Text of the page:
Cellar dweller: “Growing up in Wisconsin was a lot like That ’70s Show. Actually, my dad had a shooting range down in the basement and an intercom system so that my mom wouldn’t be walking down with laundry and get shot.”

Where you’ve seen her:
As Jack Gallo’s mischievous ex on Just Shoot Me, playing a stewardess on The Crew, as the “Man Hands” girlfriend on Seinfeld, and playing a porn star in Dancing at the Blue Iguana.

Job skills:
“We hired strippers to teach us things like Eye Contact 101 and Pole. It was the most grueling three months of my life, but I’m so proud of it.”

Jerry’s girl:
“I can list my whole resumé, but when I say Man Hands everybody goes ‘Oh, my God!’”

Kristin Bauer: ''That's Life''

That's Life is a drama about Lydia DeLucca (Heather Paige Kent), a thirtysomething New Jersey woman who turns her life upside down when she ditches the blue-collar guy she is about to marry and decides instead to go back to college.

When Lydia enrolls as a freshman at nearby Montclair University, her mother, Dolly (Ellen Burstyn), fears that her choice will result in a lifetime of loneliness, while her father, Frank (Paul Sorvino), thinks she should take a computer class so she can be a viable candidate for the secretary pool. Meanwhile, her police officer brother, Paul (Kevin Dillon), continues to get under her skin, just as he did when they were kids.

Her friends, Jackie (Debi Mazar), a smart-mouth hairstylist, and Candy (Kristin Bauer), a 1988 Miss New Jersey who is still fixated on that once-coveted title, lend their support to Lydia even though they think she is making a big mistake.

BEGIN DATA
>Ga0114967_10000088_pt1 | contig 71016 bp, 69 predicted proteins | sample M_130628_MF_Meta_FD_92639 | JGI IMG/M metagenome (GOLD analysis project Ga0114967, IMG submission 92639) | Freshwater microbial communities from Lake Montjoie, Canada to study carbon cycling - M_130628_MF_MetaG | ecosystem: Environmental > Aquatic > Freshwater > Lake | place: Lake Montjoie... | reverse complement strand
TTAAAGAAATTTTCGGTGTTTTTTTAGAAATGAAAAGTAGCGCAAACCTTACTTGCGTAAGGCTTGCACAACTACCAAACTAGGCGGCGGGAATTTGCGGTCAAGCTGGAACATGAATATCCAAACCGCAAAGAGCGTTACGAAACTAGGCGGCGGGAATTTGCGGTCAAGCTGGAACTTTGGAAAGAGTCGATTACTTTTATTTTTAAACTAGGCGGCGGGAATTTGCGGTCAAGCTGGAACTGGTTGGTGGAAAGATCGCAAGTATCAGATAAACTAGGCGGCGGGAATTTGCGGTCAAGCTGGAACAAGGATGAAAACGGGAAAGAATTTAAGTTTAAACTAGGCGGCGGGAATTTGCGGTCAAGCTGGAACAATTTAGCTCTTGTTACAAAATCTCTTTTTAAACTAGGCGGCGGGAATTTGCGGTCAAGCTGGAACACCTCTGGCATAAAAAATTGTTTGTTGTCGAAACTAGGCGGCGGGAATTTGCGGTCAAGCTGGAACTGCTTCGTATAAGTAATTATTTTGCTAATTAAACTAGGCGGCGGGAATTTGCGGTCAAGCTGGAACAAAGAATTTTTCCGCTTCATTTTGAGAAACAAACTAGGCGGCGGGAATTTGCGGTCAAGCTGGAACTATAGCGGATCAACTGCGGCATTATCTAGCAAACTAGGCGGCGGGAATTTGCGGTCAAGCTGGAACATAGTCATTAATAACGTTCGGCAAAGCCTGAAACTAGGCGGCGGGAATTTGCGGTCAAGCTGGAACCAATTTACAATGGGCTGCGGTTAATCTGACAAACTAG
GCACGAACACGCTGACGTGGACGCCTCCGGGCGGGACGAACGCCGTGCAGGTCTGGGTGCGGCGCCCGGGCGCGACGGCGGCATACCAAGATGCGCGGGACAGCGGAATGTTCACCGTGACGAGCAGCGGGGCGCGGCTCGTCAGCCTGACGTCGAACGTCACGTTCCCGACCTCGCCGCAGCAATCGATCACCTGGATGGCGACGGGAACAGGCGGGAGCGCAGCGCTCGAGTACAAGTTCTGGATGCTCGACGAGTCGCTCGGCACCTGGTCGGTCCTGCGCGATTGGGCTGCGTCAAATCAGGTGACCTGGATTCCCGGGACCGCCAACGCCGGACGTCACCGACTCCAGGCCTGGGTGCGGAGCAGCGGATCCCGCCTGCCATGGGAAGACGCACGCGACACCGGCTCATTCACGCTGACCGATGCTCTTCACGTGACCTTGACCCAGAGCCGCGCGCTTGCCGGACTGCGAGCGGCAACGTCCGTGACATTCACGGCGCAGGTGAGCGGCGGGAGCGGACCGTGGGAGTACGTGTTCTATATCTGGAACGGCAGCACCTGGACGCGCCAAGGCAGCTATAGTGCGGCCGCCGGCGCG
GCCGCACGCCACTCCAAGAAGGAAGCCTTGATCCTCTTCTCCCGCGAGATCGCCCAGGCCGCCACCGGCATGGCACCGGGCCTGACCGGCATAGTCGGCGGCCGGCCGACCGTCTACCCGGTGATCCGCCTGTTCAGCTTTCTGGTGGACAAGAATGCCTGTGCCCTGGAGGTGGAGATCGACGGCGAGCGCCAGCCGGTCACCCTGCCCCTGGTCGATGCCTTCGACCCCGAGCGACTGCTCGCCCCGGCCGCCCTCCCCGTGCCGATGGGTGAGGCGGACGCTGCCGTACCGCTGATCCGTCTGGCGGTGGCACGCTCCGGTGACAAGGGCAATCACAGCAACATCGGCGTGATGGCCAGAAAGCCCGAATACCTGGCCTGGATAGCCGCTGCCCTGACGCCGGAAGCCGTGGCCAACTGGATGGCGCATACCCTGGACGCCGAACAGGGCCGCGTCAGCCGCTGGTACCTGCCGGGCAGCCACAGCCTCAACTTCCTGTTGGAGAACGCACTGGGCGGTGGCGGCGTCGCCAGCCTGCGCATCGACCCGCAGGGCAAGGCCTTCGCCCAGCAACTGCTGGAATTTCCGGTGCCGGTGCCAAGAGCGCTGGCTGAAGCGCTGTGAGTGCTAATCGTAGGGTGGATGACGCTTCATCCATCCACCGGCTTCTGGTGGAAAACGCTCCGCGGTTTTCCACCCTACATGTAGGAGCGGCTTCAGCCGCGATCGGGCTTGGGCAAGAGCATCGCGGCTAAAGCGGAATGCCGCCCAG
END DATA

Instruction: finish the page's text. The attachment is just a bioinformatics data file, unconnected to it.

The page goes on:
Although she feels like a fish out of water, competing with students who are often smarter bookwise than she is, Lydia is determined to make her mark on campus.

PRODUCED BY: Paramount Network Television ; EXECUTIVE PRODUCERS: Anita Addison, Maddy Horne, Frank Renzulli

The Cast:
Starring Heather Paige Kent as Lydia DeLucca
Debi Mazar as Jackie O'Grady
Kristin Bauer as Candy Cooper
Ellen Burstyn as Dolly DeLucca
Kevin Dillon as Paul DeLucca
Paul Sorvino as Frank DeLucca
Peter Firth as Professor Victor Leski

Kristin Bauer plays in ''There Goes the Neighborhood''

Welcome to Hidden Hills (population 12,000), a community in western Los Angeles and setting for NBC's new situation comedy about marriage, and other hazards of suburban living. The series focuses on two 30-something couples, Doug Barber (Justin Louis), who doubles as the show's narrator, his wife Janine (Paula Marshall), and their close friends and neighbors, Zack and Sarah Timmerman (Dondre T. Whitfield and Tamara Taylor). In between going to work and chauffeuring the kids back and forth from school, both couples are trying to keep the passion fires burning. Zack and Sarah have no problem finding time alone. Doug is not so lucky: he's feeling neglected by Janine, who is either on the telephone or too tired to fool around.

The network airwaves are currently cluttered with domestic sitcoms (The World According to Jim, My Wife and Kids, 8 Simple Rules for Dating My Teenage Daughter, etc.), so Hidden Hills tries to put a new spin on the genre by shifting the focus from the kids and the challenges of child-rearing to something a little spicier: Mommy and Daddy's sex life (or, in the case of the Barbers, the lack of one). And, in an obvious attempt to capitalize on the popularity of adult-oriented cable comedies like The Mind of the Married Man, which this show closely resembles, Hills tries to be edgy and provocative by tackling the subject of sex from a male point of view.